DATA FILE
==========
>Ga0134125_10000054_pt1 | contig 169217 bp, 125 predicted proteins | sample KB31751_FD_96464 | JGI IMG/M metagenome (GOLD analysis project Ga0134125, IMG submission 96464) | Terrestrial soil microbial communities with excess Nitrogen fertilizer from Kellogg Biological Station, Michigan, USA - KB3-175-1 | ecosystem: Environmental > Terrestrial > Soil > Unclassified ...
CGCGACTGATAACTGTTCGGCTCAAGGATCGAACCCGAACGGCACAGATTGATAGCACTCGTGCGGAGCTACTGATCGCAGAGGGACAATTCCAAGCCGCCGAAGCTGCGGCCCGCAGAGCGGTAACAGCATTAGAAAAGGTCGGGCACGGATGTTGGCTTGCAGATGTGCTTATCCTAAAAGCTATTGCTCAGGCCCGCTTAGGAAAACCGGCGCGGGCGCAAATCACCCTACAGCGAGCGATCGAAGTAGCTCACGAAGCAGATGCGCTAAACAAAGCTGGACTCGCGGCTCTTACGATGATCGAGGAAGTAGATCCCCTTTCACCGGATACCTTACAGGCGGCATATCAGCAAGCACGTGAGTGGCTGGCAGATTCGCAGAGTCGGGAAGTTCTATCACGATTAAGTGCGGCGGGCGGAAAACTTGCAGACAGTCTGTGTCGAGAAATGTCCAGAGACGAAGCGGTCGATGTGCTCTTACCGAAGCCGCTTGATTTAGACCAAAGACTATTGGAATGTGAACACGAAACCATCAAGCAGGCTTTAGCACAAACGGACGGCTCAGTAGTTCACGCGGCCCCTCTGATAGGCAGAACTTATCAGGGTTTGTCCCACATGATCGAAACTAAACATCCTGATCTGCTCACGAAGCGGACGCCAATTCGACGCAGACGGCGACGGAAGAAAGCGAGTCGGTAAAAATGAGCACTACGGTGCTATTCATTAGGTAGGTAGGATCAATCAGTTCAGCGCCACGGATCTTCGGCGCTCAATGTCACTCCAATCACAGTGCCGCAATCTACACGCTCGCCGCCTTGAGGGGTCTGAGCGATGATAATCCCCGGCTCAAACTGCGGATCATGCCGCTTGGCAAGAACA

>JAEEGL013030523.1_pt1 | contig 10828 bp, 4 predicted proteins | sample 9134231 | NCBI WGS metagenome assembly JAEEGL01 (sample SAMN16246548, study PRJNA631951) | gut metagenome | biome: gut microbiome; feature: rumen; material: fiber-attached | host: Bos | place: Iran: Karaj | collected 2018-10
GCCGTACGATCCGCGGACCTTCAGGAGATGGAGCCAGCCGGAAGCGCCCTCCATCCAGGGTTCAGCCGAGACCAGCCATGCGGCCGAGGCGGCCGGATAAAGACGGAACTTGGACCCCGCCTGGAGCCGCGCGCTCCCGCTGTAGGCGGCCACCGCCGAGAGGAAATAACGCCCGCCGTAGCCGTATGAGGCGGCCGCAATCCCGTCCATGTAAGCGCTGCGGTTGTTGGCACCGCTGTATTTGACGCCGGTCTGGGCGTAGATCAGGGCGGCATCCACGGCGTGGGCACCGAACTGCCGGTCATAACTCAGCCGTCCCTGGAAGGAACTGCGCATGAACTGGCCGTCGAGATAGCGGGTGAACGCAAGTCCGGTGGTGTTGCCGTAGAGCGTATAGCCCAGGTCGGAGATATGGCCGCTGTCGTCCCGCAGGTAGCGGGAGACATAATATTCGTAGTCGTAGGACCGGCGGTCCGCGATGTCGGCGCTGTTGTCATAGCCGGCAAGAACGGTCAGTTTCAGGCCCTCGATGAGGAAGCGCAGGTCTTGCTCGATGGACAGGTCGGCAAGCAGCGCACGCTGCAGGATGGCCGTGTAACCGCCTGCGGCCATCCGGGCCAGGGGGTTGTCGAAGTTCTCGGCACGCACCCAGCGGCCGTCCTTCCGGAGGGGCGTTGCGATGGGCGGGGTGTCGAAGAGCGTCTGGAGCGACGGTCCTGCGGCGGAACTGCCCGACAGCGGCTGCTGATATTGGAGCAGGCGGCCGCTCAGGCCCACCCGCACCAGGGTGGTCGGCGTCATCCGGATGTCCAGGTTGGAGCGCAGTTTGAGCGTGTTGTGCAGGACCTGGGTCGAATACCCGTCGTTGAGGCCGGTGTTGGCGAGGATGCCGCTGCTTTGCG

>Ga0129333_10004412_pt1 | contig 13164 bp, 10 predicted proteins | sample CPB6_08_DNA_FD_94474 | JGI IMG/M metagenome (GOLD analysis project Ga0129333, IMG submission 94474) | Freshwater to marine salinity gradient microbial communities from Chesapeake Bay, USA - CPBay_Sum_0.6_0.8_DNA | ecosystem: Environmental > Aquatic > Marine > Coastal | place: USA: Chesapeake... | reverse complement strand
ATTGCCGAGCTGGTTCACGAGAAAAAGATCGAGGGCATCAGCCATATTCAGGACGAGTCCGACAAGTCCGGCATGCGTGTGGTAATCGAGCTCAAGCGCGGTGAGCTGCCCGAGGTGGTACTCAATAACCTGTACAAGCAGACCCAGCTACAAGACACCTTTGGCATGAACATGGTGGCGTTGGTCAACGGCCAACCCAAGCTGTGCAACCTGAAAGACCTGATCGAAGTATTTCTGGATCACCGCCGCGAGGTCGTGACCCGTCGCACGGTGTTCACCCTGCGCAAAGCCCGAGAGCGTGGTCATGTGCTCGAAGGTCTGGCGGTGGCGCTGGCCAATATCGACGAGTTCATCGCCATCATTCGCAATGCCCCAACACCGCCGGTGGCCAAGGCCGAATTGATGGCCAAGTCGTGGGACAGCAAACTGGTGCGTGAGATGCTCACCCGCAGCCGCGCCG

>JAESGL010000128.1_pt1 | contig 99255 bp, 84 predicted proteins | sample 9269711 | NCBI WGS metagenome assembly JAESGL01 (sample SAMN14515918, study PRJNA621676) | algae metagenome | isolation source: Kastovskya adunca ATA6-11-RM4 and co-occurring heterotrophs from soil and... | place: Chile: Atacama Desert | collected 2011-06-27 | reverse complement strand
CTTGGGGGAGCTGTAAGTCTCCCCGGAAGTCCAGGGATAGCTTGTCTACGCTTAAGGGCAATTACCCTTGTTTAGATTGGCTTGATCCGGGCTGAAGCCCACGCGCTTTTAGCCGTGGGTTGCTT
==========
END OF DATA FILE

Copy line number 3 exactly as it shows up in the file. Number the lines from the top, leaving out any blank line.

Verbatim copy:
>JAEEGL013030523.1_pt1 | contig 10828 bp, 4 predicted proteins | sample 9134231 | NCBI WGS metagenome assembly JAEEGL01 (sample SAMN16246548, study PRJNA631951) | gut metagenome | biome: gut microbiome; feature: rumen; material: fiber-attached | host: Bos | place: Iran: Karaj | collected 2018-10